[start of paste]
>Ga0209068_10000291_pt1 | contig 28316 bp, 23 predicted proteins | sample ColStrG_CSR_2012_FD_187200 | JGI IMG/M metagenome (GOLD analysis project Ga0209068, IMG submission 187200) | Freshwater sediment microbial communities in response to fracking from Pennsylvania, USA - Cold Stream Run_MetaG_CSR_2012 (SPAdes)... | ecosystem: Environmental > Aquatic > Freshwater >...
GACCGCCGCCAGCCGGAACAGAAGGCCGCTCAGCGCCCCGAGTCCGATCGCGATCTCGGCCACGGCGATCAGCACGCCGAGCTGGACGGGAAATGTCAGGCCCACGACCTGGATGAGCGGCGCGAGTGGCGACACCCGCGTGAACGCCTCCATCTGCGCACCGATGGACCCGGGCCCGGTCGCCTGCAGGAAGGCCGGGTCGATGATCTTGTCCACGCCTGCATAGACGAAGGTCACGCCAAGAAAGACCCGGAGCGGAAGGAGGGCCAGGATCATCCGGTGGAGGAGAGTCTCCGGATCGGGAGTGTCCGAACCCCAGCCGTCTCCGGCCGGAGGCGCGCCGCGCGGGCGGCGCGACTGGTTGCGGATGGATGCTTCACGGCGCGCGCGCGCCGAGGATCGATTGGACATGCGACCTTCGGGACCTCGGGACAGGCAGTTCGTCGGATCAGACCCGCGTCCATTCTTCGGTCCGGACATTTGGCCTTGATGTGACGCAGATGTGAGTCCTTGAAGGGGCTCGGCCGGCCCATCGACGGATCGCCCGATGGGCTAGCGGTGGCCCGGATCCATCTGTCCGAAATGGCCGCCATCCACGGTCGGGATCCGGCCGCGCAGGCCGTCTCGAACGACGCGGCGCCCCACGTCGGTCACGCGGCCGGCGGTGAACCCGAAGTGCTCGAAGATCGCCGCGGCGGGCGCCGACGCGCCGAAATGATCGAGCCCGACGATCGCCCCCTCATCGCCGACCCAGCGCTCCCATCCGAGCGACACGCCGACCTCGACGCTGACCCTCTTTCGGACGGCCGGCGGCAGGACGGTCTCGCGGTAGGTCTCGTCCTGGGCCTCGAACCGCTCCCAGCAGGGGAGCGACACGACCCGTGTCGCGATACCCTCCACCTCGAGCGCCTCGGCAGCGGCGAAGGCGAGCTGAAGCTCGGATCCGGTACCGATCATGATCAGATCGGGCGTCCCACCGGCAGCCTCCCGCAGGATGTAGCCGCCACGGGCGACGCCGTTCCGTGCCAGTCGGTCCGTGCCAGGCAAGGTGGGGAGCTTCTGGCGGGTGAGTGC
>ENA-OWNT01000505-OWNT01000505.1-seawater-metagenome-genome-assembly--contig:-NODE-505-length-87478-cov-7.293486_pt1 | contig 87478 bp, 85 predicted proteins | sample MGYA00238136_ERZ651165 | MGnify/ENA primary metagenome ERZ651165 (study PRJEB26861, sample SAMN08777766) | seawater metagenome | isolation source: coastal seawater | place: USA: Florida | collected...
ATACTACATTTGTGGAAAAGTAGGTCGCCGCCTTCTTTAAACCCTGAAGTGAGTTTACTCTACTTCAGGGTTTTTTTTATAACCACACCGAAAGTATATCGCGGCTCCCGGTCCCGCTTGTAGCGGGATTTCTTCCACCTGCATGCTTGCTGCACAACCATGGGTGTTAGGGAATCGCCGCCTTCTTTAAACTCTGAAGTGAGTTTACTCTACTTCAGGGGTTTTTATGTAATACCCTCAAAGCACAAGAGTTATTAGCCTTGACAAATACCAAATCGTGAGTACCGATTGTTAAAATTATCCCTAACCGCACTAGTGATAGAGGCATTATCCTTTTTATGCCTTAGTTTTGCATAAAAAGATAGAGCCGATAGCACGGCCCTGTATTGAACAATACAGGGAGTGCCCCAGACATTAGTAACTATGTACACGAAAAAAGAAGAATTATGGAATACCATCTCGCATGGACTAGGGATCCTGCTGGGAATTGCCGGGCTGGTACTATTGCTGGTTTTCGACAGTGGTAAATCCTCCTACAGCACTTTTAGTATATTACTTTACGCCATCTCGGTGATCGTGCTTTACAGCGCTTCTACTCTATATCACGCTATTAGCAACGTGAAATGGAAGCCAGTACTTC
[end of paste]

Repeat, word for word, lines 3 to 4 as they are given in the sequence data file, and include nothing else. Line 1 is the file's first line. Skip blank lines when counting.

>ENA-OWNT01000505-OWNT01000505.1-seawater-metagenome-genome-assembly--contig:-NODE-505-length-87478-cov-7.293486_pt1 | contig 87478 bp, 85 predicted proteins | sample MGYA00238136_ERZ651165 | MGnify/ENA primary metagenome ERZ651165 (study PRJEB26861, sample SAMN08777766) | seawater metagenome | isolation source: coastal seawater | place: USA: Florida | collected...
ATACTACATTTGTGGAAAAGTAGGTCGCCGCCTTCTTTAAACCCTGAAGTGAGTTTACTCTACTTCAGGGTTTTTTTTATAACCACACCGAAAGTATATCGCGGCTCCCGGTCCCGCTTGTAGCGGGATTTCTTCCACCTGCATGCTTGCTGCACAACCATGGGTGTTAGGGAATCGCCGCCTTCTTTAAACTCTGAAGTGAGTTTACTCTACTTCAGGGGTTTTTATGTAATACCCTCAAAGCACAAGAGTTATTAGCCTTGACAAATACCAAATCGTGAGTACCGATTGTTAAAATTATCCCTAACCGCACTAGTGATAGAGGCATTATCCTTTTTATGCCTTAGTTTTGCATAAAAAGATAGAGCCGATAGCACGGCCCTGTATTGAACAATACAGGGAGTGCCCCAGACATTAGTAACTATGTACACGAAAAAAGAAGAATTATGGAATACCATCTCGCATGGACTAGGGATCCTGCTGGGAATTGCCGGGCTGGTACTATTGCTGGTTTTCGACAGTGGTAAATCCTCCTACAGCACTTTTAGTATATTACTTTACGCCATCTCGGTGATCGTGCTTTACAGCGCTTCTACTCTATATCACGCTATTAGCAACGTGAAATGGAAGCCAGTACTTC